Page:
Can Science Survive a SETI Detection?

Robert Owen (
Tue, 21 Sep 1999 19:11:52 -0400

I was re-reading a Paper by Dr. Allen Tough <>
found in the "References" section an item previously overlooked:


I found this article completely engaging; I'm passing along the link so
you can read it in complete form if you wish. The Abstract is repro-
duced in order briefly to present his thesis:

                                    ~ ~ ~ ~ ~ ~

"Any civilisation that we detect in a SETI experiment is statistically
likely to be vastly older than ours, and consequently their science
is likely to have advanced to a stage which we cannot even guess.
Following the first "one-bit" SETI detection, we will start trying to
discover something about the sender. This may be as simple as
trying to deduce, from the characteristics of the signal, something
of the technology and environment of the sender. On the other hand,
it may be as comprehensive as actually downloading texts, or even an
encyclopaedia! In either case, we are confronted with the existence
of a civilisation which may have answered our current scientific pro-
blems millions of years ago, and which is now embarked on answering
different questions which would be meaningless to us. Their "science"
may even have evolved to a methodology which would not be recog-
nisable as "science" to us.

"Currently, our science is driven by the premise that there are unknown
discoveries "out there", waiting to be made by the researcher with the
right skills, equipment, insight, or persistence. Every new discovery
made is added to the store of human knowledge, with succeeding gen-
erations building on the discoveries of those that came before then. This
model is threatened if we find that a civilisation out there has already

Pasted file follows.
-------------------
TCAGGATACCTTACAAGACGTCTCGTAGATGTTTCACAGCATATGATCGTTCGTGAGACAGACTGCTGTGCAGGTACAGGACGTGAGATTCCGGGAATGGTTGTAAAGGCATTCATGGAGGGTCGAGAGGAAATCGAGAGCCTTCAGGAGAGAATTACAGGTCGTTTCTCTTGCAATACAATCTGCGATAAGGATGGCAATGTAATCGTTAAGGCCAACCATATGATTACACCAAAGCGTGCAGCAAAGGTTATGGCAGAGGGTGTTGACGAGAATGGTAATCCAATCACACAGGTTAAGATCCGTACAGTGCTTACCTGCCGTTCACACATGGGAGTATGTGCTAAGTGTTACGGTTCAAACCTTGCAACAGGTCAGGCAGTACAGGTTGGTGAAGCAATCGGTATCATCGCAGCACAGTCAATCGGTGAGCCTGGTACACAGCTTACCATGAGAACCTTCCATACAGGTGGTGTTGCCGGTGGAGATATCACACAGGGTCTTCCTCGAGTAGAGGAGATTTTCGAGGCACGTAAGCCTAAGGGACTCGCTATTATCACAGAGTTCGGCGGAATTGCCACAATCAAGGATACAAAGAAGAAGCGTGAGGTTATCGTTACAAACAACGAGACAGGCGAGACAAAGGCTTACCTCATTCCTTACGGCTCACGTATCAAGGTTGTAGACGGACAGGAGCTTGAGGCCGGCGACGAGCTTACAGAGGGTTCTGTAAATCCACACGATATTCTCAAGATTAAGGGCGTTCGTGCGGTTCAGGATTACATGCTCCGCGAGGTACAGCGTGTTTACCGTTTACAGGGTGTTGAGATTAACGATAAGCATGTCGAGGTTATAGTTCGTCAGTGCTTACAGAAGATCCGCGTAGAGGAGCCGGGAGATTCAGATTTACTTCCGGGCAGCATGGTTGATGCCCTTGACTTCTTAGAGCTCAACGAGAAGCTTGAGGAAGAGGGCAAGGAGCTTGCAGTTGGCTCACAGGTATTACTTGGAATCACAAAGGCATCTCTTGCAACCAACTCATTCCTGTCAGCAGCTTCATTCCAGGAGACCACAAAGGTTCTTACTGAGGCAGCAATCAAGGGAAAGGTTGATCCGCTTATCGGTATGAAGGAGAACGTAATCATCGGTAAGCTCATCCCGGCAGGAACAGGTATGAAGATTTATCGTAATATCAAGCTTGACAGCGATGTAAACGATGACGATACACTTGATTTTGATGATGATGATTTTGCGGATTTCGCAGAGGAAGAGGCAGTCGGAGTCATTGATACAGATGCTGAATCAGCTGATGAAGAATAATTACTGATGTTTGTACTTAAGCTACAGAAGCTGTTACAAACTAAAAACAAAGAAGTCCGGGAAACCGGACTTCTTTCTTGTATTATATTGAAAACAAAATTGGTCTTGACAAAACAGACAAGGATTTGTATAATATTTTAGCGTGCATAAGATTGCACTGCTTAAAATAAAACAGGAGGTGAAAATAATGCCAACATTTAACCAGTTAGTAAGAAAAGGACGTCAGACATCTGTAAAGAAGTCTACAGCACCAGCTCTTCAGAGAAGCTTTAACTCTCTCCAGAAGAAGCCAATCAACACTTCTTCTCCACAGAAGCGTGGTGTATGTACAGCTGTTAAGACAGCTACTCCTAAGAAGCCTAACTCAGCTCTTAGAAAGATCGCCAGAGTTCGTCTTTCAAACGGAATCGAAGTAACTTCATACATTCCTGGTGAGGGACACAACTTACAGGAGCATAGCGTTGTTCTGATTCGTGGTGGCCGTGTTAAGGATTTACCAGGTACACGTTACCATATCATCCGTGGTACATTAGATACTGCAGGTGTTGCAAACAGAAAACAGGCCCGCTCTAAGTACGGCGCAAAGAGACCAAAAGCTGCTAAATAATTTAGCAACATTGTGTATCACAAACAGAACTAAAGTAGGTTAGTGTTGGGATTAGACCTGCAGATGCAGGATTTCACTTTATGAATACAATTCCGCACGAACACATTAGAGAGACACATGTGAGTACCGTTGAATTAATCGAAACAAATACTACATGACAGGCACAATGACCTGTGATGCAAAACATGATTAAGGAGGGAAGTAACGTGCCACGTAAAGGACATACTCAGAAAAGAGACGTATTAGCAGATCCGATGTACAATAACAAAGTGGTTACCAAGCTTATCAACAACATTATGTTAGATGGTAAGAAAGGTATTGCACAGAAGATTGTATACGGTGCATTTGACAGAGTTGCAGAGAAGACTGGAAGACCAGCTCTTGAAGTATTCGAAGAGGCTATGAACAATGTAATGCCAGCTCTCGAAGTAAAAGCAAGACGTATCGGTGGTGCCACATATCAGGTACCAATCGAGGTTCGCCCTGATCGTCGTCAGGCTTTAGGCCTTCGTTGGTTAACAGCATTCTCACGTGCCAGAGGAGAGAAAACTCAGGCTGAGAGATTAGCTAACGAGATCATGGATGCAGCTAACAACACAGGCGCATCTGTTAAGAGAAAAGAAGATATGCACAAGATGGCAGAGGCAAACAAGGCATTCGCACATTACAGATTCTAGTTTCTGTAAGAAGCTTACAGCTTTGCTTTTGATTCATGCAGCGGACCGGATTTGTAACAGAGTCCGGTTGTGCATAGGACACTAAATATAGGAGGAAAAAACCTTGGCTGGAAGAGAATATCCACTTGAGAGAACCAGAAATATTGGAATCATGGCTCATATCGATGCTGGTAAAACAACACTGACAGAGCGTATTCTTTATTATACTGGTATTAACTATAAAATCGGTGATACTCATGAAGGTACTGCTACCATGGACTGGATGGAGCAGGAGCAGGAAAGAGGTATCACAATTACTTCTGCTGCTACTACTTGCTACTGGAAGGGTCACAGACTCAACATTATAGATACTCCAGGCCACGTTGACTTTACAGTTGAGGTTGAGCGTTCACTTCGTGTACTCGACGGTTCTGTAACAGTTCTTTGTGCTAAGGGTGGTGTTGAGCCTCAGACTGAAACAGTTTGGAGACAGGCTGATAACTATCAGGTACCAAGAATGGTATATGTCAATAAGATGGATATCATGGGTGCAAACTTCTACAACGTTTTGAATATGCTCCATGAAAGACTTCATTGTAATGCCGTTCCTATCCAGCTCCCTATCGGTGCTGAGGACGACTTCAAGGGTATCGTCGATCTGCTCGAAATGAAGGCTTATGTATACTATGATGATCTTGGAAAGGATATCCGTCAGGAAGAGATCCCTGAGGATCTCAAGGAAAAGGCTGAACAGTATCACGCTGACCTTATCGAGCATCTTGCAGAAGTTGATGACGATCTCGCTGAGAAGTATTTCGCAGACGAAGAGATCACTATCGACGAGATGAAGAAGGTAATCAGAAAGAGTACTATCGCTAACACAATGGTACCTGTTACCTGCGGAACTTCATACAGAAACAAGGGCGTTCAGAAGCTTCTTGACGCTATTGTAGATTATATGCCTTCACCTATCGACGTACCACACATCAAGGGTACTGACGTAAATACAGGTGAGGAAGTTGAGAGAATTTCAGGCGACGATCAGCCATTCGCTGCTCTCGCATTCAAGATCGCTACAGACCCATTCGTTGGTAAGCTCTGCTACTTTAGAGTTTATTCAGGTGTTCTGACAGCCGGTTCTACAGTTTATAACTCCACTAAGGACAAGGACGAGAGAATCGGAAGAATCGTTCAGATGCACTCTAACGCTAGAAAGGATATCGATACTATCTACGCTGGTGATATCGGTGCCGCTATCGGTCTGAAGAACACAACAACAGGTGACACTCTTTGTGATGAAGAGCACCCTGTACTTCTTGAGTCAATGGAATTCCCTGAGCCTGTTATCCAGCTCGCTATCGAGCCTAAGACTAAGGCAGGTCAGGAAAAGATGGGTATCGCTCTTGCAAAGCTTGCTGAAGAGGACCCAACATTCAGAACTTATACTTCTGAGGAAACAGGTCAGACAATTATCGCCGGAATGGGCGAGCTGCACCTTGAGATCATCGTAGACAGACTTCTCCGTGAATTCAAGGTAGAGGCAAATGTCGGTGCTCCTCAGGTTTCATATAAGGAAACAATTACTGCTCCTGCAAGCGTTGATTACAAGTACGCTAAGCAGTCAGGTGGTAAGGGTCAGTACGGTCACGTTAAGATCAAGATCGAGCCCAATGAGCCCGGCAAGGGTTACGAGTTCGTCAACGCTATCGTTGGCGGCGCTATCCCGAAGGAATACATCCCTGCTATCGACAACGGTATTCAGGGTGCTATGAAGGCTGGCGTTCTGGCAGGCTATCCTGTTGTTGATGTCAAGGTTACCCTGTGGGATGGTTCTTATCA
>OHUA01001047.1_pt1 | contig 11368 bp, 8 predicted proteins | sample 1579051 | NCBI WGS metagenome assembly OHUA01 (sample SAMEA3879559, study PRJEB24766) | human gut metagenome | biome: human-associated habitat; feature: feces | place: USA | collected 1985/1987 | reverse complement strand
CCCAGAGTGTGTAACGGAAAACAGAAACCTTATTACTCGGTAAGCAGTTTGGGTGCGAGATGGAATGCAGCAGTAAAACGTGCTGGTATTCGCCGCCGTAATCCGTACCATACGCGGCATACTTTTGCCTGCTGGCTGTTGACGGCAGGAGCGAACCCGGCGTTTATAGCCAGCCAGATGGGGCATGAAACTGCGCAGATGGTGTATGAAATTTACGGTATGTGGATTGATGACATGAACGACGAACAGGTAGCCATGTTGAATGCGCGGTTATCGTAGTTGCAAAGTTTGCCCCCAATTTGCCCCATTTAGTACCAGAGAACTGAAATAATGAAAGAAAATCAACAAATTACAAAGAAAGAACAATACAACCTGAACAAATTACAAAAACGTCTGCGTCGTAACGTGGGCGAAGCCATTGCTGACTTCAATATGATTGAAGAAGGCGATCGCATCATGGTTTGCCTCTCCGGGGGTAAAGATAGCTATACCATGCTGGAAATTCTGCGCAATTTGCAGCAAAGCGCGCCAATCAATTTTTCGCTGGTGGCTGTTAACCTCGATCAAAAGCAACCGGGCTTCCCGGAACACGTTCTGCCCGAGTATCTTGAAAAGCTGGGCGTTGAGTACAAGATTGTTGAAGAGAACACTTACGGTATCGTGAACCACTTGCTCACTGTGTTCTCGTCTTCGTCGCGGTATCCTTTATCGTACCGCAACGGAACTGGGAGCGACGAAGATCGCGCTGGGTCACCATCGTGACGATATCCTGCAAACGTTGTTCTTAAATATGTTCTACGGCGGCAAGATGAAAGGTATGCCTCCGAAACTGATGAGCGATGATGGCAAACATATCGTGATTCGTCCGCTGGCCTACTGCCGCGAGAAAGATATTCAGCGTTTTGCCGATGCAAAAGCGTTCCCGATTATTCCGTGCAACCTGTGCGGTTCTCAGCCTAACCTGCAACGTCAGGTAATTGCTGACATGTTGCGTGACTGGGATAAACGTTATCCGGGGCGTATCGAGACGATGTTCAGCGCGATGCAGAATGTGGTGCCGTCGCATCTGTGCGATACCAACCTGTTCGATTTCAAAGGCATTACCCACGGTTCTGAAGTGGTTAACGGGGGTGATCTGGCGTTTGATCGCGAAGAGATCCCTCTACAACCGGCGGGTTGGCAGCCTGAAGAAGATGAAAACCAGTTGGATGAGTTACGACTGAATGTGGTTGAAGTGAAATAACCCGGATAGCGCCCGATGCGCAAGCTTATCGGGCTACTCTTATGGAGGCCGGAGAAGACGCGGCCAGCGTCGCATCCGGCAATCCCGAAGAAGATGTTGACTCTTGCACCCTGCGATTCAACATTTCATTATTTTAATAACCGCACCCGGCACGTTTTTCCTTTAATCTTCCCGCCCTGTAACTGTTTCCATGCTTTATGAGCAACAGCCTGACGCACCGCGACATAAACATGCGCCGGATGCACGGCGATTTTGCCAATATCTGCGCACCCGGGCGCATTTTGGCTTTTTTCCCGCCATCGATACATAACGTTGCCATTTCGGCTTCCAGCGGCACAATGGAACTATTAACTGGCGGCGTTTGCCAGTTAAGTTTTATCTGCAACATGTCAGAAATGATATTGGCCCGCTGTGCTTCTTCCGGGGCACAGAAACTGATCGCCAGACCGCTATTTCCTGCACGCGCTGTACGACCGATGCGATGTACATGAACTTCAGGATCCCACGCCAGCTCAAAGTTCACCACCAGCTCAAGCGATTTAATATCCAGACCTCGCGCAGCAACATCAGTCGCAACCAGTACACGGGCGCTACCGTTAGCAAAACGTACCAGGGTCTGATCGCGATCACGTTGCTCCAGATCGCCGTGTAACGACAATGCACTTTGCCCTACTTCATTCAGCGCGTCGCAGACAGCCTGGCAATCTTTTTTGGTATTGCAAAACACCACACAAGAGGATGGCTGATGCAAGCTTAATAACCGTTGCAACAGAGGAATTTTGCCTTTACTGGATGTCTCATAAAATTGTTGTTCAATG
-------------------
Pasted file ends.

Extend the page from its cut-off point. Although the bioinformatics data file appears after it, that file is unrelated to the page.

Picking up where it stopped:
been there and done that, and our discoveries are actually re-discoveries
of something which is old hat to someone else. Rather than doing con-
ventional science, it would be much more profitable to try to find out
what the other civilisation has already discovered. A download of an
encyclopaedia would do just that, although we may well not understand
even the questions being asked. It would be sensible for our most brilliant
scientists to spend their time trying to understand what would be con-
tained in those encyclopaedias, and the current scientific debates would
be replaced by debates of interpretation. In effect, our scientists will
have become theologians, trying to interpret a text handed down from on

"Would this be the end of science as we know it?"

                                    ~ ~ ~ ~ ~ ~


For those of you who are unfamiliar with Dr. Alan Tough and his truly
enormous contribution to the field of ETI and SETI, I encourage you
to visit the following Site for a Biography and Bibliography as well as
for links to his publications available online (including the work cited

Robert M. Owen
The Orion Institute
57 W. Morgan Street
Brevard, NC 28712-3659 USA

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